Guardian Connect continuous glucose monitor has been granted approval by the FDA.Manufactured by Medtronic it’s intended for diabetes patients between 14 and 75 years of age that tend to get multiple daily insulin injections.The new and interesting aspect is that the system uses predictive algorithms to let patients know of high chances for unwanted events. Medtronic says that sometimes the system provides up to an hour’s warning and that in a study, 98.5 percent of hypoglycemic events were alerted by the system.
A small wireless device, the Guardian Sensor 3, is attached to the skin, which takes regular blood samples to test for sugar levels, transmitting the readings to the patient’s smartphone. The Guardian Connect App can be used to access the latest and all the previous readings, and to understand trends in relation to one’s activities and eating habits. When glucose levels go beyond pre-defind limits, the app can sound alerts and send out messages to family and caretakers. The physician can access the data via Medtronic’s CareLink system, which compiles the readings into charts and reports.
People using the Guardian Connect system will also have exclusive access to the groundbreaking Sugar.IQ(TM) smart diabetes assistant, empowering them to further address the daily challenges of diabetes. With artificial intelligence technology from IBM Watson Health, the Sugar.IQ assistant continually analyzes how an individual’s glucose levels respond to their food intake, insulin dosages, daily routines, and other factors3. Together with the Guardian Connect system, the Sugar.IQ assistant can turn difficult-to-determine patterns into personalized, actionable insights that help people with diabetes keep glucose levels in their target range.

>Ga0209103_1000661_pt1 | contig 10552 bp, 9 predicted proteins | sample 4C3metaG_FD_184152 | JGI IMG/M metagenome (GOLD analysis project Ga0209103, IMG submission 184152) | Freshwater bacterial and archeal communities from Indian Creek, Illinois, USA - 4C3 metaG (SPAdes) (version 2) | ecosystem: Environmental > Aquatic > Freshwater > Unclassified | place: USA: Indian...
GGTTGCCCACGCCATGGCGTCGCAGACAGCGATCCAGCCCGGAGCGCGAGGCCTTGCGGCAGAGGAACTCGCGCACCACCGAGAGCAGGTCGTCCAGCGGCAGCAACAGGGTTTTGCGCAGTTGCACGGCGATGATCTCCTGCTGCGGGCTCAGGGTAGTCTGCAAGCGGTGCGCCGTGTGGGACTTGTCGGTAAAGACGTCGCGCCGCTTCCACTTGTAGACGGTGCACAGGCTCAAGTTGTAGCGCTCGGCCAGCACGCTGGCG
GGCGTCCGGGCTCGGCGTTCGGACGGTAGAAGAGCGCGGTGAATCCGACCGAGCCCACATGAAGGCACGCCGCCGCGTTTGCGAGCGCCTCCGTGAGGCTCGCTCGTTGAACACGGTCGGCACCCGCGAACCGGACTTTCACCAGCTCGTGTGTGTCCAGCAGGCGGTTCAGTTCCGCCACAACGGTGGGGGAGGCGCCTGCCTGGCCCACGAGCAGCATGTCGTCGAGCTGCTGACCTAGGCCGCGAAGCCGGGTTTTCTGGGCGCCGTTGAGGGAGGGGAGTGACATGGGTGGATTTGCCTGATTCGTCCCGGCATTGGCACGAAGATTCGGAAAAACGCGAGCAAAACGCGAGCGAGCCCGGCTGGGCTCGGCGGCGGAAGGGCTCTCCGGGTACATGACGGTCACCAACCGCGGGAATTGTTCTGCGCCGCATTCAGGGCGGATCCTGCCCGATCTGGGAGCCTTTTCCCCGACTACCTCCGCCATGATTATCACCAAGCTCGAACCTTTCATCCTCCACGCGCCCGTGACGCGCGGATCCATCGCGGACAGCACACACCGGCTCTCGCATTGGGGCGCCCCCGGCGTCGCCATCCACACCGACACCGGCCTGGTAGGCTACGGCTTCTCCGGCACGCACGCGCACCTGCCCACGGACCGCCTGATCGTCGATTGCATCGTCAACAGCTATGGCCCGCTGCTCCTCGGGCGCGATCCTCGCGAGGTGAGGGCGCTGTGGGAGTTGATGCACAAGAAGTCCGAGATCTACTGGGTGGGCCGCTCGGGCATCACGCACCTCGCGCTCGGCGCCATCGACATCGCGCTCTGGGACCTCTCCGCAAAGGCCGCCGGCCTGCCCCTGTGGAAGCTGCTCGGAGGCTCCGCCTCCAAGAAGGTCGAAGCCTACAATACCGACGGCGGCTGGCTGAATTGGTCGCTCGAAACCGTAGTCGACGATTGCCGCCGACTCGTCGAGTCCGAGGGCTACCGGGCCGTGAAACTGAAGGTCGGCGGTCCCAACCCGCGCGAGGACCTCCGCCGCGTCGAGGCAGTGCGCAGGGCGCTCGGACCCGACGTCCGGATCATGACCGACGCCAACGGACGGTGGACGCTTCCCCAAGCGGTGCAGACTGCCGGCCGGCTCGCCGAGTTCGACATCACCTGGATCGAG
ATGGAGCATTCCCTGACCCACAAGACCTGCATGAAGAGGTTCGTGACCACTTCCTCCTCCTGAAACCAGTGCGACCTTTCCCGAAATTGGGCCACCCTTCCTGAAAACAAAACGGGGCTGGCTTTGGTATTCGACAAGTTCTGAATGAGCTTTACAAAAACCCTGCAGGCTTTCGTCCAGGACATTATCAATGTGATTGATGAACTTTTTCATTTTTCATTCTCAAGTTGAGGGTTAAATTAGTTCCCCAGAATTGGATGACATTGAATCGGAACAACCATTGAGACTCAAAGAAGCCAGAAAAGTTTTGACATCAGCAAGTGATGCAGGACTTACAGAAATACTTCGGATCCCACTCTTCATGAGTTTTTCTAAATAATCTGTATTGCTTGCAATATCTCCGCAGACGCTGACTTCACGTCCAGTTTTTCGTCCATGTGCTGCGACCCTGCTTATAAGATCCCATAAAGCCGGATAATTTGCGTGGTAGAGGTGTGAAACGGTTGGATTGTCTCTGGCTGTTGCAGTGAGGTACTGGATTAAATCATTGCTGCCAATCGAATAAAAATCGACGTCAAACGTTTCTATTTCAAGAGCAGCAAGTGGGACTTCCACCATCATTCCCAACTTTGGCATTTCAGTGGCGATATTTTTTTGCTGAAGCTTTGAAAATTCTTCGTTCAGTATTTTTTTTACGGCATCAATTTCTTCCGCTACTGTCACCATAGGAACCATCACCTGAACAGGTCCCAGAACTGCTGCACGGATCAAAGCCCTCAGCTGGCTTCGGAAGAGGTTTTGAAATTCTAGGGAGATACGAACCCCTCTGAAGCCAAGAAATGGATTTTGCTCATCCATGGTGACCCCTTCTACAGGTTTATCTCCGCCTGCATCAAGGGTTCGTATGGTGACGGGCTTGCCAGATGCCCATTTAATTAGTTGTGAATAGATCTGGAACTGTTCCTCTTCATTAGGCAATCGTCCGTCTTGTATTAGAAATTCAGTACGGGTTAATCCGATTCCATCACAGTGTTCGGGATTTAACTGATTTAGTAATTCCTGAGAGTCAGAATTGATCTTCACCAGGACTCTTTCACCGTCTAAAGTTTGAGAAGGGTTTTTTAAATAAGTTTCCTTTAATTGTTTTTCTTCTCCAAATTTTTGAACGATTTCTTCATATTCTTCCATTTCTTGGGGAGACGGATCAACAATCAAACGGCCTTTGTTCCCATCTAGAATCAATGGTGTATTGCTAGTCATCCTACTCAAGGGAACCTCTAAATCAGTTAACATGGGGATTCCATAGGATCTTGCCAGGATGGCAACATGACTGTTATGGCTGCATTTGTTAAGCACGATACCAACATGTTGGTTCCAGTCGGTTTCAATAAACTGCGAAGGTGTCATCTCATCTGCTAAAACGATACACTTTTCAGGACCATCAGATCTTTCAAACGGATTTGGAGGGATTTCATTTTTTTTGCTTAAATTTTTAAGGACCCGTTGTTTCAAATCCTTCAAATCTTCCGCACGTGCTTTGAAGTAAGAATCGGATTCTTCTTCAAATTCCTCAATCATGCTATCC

“Despite proven benefits and advances in technology, only a minority of insulin-using people with diabetes currently use continuous glucose monitors (CGM)” said Dr. Timothy Bailey, director of the AMCR Institute and clinical associate professor, University of California, San Diego. “Newer sensors paired with intelligent algorithms that help to both predict and understand glucose excursions, particularly hypoglycemia, will make diabetes safer and more comprehensible for people who inject insulin. Greater utilization of smarter CGM systems promises to allow our patients to achieve more glycemic time-in-range and to further reduce the risk of hypoglycemia.”
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